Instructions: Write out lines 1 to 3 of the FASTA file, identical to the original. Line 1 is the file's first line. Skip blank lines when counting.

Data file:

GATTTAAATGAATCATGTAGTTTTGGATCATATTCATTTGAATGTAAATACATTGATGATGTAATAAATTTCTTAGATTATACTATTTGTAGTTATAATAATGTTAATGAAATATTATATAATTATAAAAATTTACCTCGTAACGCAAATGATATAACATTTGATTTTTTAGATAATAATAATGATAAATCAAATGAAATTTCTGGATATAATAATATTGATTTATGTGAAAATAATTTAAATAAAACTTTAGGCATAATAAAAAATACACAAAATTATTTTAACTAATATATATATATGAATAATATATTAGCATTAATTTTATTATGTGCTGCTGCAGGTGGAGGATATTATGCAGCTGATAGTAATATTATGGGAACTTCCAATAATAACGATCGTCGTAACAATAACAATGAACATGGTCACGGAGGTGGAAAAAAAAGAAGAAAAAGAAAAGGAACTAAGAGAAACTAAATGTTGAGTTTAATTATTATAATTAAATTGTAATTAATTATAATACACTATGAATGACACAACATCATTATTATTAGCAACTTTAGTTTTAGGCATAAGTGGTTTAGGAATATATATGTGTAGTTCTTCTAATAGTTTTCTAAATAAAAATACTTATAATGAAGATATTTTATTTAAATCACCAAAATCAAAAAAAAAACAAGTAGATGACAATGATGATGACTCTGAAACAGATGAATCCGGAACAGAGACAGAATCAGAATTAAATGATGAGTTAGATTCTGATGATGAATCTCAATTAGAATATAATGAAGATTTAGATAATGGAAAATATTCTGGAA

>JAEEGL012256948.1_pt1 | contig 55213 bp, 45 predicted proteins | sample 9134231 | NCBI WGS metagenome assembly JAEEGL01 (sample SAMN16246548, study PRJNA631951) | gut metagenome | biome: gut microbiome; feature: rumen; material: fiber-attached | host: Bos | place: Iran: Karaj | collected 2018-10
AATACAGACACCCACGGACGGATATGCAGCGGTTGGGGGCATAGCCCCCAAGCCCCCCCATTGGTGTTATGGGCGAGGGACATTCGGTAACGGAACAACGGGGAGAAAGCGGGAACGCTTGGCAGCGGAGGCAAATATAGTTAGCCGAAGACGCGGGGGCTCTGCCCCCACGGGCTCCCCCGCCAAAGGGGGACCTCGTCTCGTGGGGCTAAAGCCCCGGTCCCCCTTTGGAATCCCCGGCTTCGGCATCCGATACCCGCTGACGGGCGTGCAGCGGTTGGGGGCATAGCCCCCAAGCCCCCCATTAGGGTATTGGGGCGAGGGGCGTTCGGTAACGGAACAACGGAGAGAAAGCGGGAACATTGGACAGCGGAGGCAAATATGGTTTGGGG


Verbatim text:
GATTTAAATGAATCATGTAGTTTTGGATCATATTCATTTGAATGTAAATACATTGATGATGTAATAAATTTCTTAGATTATACTATTTGTAGTTATAATAATGTTAATGAAATATTATATAATTATAAAAATTTACCTCGTAACGCAAATGATATAACATTTGATTTTTTAGATAATAATAATGATAAATCAAATGAAATTTCTGGATATAATAATATTGATTTATGTGAAAATAATTTAAATAAAACTTTAGGCATAATAAAAAATACACAAAATTATTTTAACTAATATATATATATGAATAATATATTAGCATTAATTTTATTATGTGCTGCTGCAGGTGGAGGATATTATGCAGCTGATAGTAATATTATGGGAACTTCCAATAATAACGATCGTCGTAACAATAACAATGAACATGGTCACGGAGGTGGAAAAAAAAGAAGAAAAAGAAAAGGAACTAAGAGAAACTAAATGTTGAGTTTAATTATTATAATTAAATTGTAATTAATTATAATACACTATGAATGACACAACATCATTATTATTAGCAACTTTAGTTTTAGGCATAAGTGGTTTAGGAATATATATGTGTAGTTCTTCTAATAGTTTTCTAAATAAAAATACTTATAATGAAGATATTTTATTTAAATCACCAAAATCAAAAAAAAAACAAGTAGATGACAATGATGATGACTCTGAAACAGATGAATCCGGAACAGAGACAGAATCAGAATTAAATGATGAGTTAGATTCTGATGATGAATCTCAATTAGAATATAATGAAGATTTAGATAATGGAAAATATTCTGGAA

>JAEEGL012256948.1_pt1 | contig 55213 bp, 45 predicted proteins | sample 9134231 | NCBI WGS metagenome assembly JAEEGL01 (sample SAMN16246548, study PRJNA631951) | gut metagenome | biome: gut microbiome; feature: rumen; material: fiber-attached | host: Bos | place: Iran: Karaj | collected 2018-10
AATACAGACACCCACGGACGGATATGCAGCGGTTGGGGGCATAGCCCCCAAGCCCCCCCATTGGTGTTATGGGCGAGGGACATTCGGTAACGGAACAACGGGGAGAAAGCGGGAACGCTTGGCAGCGGAGGCAAATATAGTTAGCCGAAGACGCGGGGGCTCTGCCCCCACGGGCTCCCCCGCCAAAGGGGGACCTCGTCTCGTGGGGCTAAAGCCCCGGTCCCCCTTTGGAATCCCCGGCTTCGGCATCCGATACCCGCTGACGGGCGTGCAGCGGTTGGGGGCATAGCCCCCAAGCCCCCCATTAGGGTATTGGGGCGAGGGGCGTTCGGTAACGGAACAACGGAGAGAAAGCGGGAACATTGGACAGCGGAGGCAAATATGGTTTGGGG